Rise of Asia: Will GDP do the talking?

The trend is now backed by numbers, as revealed by the European Report on Development

 
By Amit Baruah
Last Updated: Sunday 07 June 2015

The trend is now backed by numbers, as revealed by the European Report on Development

Terms like the “rise of the rest” or the “Asian Century”, which sound good in leaders’ speeches, are now facts that are hard to ignore and will lead to considerable global re-adjustment in the years to come.

Assessing different scenarios, the European Report on Development 2013, argues that in the main scenario, China and India will double their global GDP shares by 2030—to 18 per cent and 5 per cent of the world economy.

In the same period, GDP in the European Union will drop from 29 per cent to 22 per cent, the United States from 26 per cent to 23 per cent and Japan from 9 per cent to 7 per cent.

“These forecasts suggest that the share of world GDP accruing overall to less developed countries will increase from 45 per cent in 1990 to nearly 70 per cent in 2030...In fact, six economies—Brazil, China, India, Indonesia, Russia and South Korea—are expected to account for over half of the world’s GDP growth by 2025,” the report says.

By 2030, two-third of the world’s middle-class will be living in the Asia-Pacific region, fuelled by the growth in this region—a projected increase in absolute numbers from 500 million to 3.2 billion.

In parallel, Europe’s share of the middle-class will decline from 36 per cent to 14 per cent and North America’s from 18 per cent to 7 per cent by 2030.
 
“This emerging middle class will have significant implications for global demand...it is projected that middle-class (real) purchasing power in the Asia-Pacific region will increase from $5 billion to $32.6 billion by 2030, dwarfing that of North America ($5.8 billion) and Europe ($11.3 billion),”  the 2013 report states.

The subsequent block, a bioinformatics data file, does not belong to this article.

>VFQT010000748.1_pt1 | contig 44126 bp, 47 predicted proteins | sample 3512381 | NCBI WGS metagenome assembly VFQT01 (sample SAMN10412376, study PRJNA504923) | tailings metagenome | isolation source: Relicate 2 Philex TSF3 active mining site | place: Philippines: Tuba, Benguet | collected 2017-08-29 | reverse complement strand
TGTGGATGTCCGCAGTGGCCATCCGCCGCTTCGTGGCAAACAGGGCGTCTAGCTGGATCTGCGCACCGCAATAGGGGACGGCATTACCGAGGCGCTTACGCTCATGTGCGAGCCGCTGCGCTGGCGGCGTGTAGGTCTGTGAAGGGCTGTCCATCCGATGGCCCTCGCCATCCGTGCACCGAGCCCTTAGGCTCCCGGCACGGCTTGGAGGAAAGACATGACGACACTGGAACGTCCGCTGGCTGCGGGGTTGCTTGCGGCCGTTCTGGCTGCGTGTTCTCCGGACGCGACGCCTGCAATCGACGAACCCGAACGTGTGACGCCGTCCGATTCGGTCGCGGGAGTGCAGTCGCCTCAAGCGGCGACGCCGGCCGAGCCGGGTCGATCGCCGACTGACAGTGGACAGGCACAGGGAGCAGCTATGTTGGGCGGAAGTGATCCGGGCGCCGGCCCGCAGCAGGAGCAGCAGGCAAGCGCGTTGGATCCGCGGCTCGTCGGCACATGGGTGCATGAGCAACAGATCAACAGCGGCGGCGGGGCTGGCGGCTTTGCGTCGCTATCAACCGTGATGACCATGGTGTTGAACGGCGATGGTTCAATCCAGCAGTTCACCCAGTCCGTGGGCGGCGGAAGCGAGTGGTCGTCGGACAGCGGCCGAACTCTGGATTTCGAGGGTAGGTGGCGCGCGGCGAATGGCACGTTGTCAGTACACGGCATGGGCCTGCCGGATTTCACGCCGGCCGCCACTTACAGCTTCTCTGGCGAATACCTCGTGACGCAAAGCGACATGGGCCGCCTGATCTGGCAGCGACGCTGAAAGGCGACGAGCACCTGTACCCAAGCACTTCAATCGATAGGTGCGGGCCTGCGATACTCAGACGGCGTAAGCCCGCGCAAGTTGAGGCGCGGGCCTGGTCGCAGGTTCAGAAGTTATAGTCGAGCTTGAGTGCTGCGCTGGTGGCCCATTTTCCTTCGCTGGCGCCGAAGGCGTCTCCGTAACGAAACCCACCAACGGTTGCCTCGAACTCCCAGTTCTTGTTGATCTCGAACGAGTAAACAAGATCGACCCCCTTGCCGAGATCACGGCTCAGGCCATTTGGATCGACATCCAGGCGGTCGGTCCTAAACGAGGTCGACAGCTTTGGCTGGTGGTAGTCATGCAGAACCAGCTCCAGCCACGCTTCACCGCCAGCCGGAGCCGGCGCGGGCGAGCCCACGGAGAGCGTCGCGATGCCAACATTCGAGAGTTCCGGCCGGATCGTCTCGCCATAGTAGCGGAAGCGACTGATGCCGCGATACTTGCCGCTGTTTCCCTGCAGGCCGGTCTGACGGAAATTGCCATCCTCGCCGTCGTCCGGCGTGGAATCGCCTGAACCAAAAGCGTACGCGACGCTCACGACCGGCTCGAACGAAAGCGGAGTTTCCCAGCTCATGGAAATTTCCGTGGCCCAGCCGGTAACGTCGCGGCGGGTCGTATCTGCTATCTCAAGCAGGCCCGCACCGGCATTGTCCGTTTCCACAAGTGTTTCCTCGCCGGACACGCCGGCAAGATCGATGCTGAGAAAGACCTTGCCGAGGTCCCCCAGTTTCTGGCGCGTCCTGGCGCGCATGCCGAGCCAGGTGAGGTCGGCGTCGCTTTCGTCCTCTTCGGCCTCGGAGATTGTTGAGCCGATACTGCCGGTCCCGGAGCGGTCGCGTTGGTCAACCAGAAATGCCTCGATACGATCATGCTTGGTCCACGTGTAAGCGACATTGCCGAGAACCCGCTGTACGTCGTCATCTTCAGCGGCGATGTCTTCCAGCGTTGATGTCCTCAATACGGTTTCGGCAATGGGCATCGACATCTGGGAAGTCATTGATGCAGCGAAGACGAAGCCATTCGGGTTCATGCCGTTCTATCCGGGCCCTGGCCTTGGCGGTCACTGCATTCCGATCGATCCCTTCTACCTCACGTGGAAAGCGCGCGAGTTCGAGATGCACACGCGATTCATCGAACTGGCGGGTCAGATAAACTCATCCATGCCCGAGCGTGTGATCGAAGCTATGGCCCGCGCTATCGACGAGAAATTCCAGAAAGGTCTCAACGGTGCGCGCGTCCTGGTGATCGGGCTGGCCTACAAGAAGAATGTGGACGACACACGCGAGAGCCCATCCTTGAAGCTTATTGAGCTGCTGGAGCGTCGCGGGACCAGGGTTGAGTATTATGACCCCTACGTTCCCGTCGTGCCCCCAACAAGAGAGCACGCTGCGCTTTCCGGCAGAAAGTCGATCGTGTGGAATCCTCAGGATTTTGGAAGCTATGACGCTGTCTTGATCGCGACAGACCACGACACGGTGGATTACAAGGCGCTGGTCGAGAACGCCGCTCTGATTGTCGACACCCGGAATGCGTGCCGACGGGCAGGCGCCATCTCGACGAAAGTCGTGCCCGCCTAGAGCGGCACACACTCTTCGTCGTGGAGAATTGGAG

It’s also evident that the share of Asian exports will continue to rise in line with the statistics already presented.

“The volume of international trade and capital flows is expected to increase, suggesting a more interdependent global economy, although the geographical patterns are likely to change significantly, with a particularly strong increase in South-South economic relations,” the report continues.

Grim prognosis for employment

The inevitable projected shift in global economic power isn’t leading to any good news on the employment front. Global unemployment, which rose to 6.1 per cent in 2010, is expected to remain at that level till 2016.

“It is also estimated that the global economy will need to create 400 million jobs by 2023 in order to halt the rise of unemployment, let alone reduce it,” says the report.

With statistics laying bare the extent of the power shift in the world, it’s likely that the North will want to shift the burden of responsibility to the South on a range of global issues.
They will increasingly argue that economic power no longer lies with the developed world and the developing countries should do their bit in fixing global problems.

Already, reports coming from the Warsaw round of climate change negotiations suggest that the developed world has already started taking such positions.
 
We can expect more of the same in the future.
 
Past actions can't be wiped out

The new positions being taken by the North are clearly an effort to redraw global rules on development and climate change issues and bury any residual colonial guilt that might have persisted all these years.

“The fast-growing middle class in emerging economies will lead to significant changes in consumption patterns, including a shift towards a more meat-intensive diet...meat production is extremely resource intensive, notably in terms of land and water, and significantly contributes to CO2 emissions,” the European report adds.
 
It’s clear that the issue of responsibility is going to become increasingly important as the power shift away from the developed world becomes more pronounced.

At the same time, the issue of (historical) responsibility cannot be brushed under the carpet or consigned to history.

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